FIG. 10B is a block diagram of one embodiment for the electronic components within the hardware of FIGS. 2A-2C and utilized by the GPS integrated multi-fuictional, electronic 1010 according to the teachings of the present invention. The electronic components shown in FIG. 10B include a processor 1036 which is connected to the GPS antenna 1014 through GPS receiver 1038 via line 1041. The processor 1036 interacts with an operating system (such as PalmOS; Pocket PC, an others) that runs selected software depending on the intended use of the multi-functional, electronic 1010. Processor 1036 is coupled with memory 1042 such as RAM via line 1044, and power source 1046 for powering the electronic components of PDA 1010. The processor 1036 communicates with touch sensitive display screen 1026 via data line 1048.

The electronic components further include two other input sources that are connected to the processor 1036. Control buttons 1028 are connected to processor 1036 via line 1051 and a map data cartridge 1033 inserted into cartridge bay 1032 is connected via line 1052. A conventional serial I/O port 1054 is connected to the processor 1036 via line 1056. Cellular antenna 1016 is connected to cellular transceiver 1058, which is connected to the processor 1036 via line 1066. Processor 1036 is connected to the speaker/headphone jack 1034 via line 1062. The PDA 1010 may also include an infrared port (not shown) coupled to the processor 1036 that may be used to beam information from one PDA to another.

As will be understood by one of ordinary skill in the art, the electronic components shown in FIGS. 10A and 10B are powered by a power source in a conventional manner. As will be understood by one of ordinary skill in the art, different configurations of the components shown in FIGS. 10A and 10B are considered within the scope of the present invention. For example, in one embodiment, the components shown in FIGS. 10A and 10B are in communication with one another via wireless connections and the like. Thus, the scope of the navigation device of the present invention includes a portable electronic navigational aid device.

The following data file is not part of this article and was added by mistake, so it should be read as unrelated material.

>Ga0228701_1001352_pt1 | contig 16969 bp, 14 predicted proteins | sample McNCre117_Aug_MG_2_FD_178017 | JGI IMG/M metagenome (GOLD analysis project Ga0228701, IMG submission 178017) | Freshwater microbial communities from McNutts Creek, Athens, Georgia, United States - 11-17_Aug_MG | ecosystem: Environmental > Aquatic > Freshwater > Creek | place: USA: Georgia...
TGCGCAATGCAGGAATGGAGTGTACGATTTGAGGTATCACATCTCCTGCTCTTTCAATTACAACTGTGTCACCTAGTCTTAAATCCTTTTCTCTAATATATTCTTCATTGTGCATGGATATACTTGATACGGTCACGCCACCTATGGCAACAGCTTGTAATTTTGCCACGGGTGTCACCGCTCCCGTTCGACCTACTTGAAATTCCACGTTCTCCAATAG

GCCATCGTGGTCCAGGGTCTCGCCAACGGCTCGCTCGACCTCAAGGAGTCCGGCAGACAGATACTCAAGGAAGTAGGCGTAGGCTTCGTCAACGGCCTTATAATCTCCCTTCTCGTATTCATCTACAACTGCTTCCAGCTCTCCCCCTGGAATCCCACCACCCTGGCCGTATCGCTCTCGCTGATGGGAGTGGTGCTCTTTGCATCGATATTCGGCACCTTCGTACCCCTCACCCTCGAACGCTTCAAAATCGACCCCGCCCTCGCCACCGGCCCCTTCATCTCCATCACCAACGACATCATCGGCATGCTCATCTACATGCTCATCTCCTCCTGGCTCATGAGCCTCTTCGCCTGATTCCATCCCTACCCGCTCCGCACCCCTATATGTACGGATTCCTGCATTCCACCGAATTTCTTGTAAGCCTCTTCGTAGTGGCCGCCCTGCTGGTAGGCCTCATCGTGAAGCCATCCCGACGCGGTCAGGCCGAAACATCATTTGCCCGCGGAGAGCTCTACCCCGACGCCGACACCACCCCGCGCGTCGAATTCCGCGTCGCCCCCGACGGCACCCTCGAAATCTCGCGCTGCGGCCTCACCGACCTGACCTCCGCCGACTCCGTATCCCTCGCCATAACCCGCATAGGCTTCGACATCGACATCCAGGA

According to the teachings of the present invention, the electronic components embodied in FIG. 10A and 10B are adapted to provide an electronic navigational aid device with efficient route path generation and communication. That is, according to the teachings of the present invention a processor 1010 is provided with the electronic navigational aid device. A memory 1030 is in communication with the processor. The memory 1030 includes cartographic data, a current device location, and a generated route to a desired destination stored therein. The cartographic data include data indicative of thoroughfares of a plurality of types. A display 1040 is in communication with the processor 1010 and is capable of displaying the cartographic data to a user. The electronic navigational aid device processes a user's travel along the generated route using a set of processing algorithms and cartographic data stored in memory to operate on signals (e.g., GPS signals, received from the antenna/receiver 1050 or any wireless signals) as the same will be known and understood by one of ordinary skill in the art upon reading this disclosure.

As shown in FIGS. 10A and 10B, the device further includes a display 1040 in communication with the processor 1010 and the memory 1030. The display 1040 is adapted to display maps and routes associated with a navigational device.

It will be readily appreciated that the various electrical components shown in FIG. 10A and 10B need not be physically connected to one another since wireless communication among the various depicted components is permissible and intended to fall within the scope of the present invention.